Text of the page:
Water security is one of the most pressing environmental problems the world faces today. Water is so much of a concern that the United Nations has declared today, March 22, was World Water Day 2012
. Organizations around the world are taking measures to address the issues surrounding water, including Imagine H2O
. Imagine H2O is a nonprofit organization that focuses on solving water problems. Each year, the nonprofit launches a competition with a different water-based focus and the theme for the 2011 competition
A panel of water sector experts and investors were selected to judge the 50 startup applications and two winners were chosen. Bilexys, based out of Brisbane, Australia, was selected the winner of the pre-revenue track competition while Boulder, Colorado-based New Sky Energy was selected in the early revenue track.
Bilexys is creating a new process that would use wastewater as a raw material source in a new chemical and plastic production process. New Sky Energy’s product combines carbon dioxide with industrial wastewater to make usable carbon dioxide-negative solids. This means that a customer can minimize CO2 emissions in a potentially profitable manner.
The Imagine H2O water innovation challenge changes every year. In its inaugural year, 2009, companies were tasked with solving water efficiency problems. In 2010 the topic was water energy and wastewater was chosen for the 2011 challenge. I asked Scott Bryan, chief operating officer of Imagine H2O, why wastewater was chosen as the topic for the 2011 challenge.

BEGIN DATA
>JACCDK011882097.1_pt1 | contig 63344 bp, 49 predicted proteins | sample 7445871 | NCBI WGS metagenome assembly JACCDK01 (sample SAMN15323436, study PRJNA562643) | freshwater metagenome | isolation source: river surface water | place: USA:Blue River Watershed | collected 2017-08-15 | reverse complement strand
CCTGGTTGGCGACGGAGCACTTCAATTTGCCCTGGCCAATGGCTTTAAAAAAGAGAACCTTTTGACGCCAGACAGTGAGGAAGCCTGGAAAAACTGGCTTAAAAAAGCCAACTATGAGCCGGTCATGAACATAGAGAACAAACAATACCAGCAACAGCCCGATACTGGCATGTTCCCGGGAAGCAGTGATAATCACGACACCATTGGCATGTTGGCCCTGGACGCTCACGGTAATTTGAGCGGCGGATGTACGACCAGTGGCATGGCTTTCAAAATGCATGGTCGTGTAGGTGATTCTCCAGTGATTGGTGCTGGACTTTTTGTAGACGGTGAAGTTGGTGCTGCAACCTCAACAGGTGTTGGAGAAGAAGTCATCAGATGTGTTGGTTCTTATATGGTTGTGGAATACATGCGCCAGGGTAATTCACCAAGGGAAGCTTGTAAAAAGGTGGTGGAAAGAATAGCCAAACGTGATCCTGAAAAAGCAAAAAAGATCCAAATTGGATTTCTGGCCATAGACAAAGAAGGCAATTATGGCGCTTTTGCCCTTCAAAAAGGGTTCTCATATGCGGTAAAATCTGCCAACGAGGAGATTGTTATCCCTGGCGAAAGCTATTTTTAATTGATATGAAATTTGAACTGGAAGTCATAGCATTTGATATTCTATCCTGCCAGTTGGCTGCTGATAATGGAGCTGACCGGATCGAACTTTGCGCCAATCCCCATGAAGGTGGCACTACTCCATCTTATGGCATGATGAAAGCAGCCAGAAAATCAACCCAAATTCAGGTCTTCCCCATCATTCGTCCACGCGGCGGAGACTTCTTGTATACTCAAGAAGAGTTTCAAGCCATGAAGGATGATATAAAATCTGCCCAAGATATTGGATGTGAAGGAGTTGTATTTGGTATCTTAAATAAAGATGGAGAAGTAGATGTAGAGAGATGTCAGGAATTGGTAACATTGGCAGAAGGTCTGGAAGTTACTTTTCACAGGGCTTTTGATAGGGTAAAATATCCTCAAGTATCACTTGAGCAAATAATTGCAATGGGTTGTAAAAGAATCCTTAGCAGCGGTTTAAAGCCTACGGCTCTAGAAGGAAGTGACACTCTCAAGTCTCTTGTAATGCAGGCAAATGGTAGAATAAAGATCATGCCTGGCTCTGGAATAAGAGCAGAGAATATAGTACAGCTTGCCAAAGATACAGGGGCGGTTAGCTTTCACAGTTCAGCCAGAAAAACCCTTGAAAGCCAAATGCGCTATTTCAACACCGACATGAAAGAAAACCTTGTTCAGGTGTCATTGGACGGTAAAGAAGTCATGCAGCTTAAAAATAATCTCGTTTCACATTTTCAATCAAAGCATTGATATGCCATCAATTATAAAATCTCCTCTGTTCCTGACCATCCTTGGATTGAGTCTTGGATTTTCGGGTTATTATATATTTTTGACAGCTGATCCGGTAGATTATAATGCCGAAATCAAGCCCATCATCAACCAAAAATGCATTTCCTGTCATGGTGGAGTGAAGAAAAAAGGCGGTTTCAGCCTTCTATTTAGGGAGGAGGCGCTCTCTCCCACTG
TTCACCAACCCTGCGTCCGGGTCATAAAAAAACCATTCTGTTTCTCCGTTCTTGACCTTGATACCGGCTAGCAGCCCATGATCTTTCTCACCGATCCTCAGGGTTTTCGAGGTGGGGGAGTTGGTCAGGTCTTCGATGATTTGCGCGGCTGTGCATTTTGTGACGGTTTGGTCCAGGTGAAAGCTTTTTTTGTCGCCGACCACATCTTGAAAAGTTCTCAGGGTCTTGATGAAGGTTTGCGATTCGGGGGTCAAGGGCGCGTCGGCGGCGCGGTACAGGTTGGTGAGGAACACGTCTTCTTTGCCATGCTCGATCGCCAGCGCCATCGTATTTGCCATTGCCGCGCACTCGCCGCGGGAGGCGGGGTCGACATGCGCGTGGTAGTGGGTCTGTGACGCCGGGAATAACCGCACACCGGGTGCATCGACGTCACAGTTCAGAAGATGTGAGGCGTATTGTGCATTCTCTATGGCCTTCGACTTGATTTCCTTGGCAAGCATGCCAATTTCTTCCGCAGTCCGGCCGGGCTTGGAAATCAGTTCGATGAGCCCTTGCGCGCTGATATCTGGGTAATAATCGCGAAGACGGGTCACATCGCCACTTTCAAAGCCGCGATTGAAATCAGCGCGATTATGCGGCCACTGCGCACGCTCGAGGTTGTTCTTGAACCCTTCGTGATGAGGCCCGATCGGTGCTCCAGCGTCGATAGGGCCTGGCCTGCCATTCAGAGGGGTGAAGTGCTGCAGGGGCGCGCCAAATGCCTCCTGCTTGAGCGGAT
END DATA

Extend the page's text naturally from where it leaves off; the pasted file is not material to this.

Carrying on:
“It's a huge challenge and opportunity for investment. The wastewater market is valued at $200 billion per year across the industrial, commercial and residential sectors worldwide. In that vein, there is a willingness to pay for wastewater solutions as the industrial and municipal sectors see an opportunity to convert what was once waste into profit.”
With over 50 companies participating in this year’s contest, the judges’ panel had a big challenge in front of them. Bryan explains what set the winning companies apart from the rest of the finalists.
“In a word, experience. Although theses companies are early-stage startups, they're run by people who have significant experience as entrepreneurs. It's exciting to see serial entrepreneurs looking to water as an opportunity. This is an important trend for a sector that has historically lacked the level of entrepreneurship and investment that one would expect given the magnitude of the global water crisis.“
Although this is only the third year of the competition, participation has increased every year. This is good not only for Imagine H2O but also for the participating companies. Bryan explains that, “many of our former winners are quickly attracting customers and investment after participating in our prize process.”
More money for these water startups could easily translate into more green jobs and ultimately working solutions to some of the biggest water issues the world faces.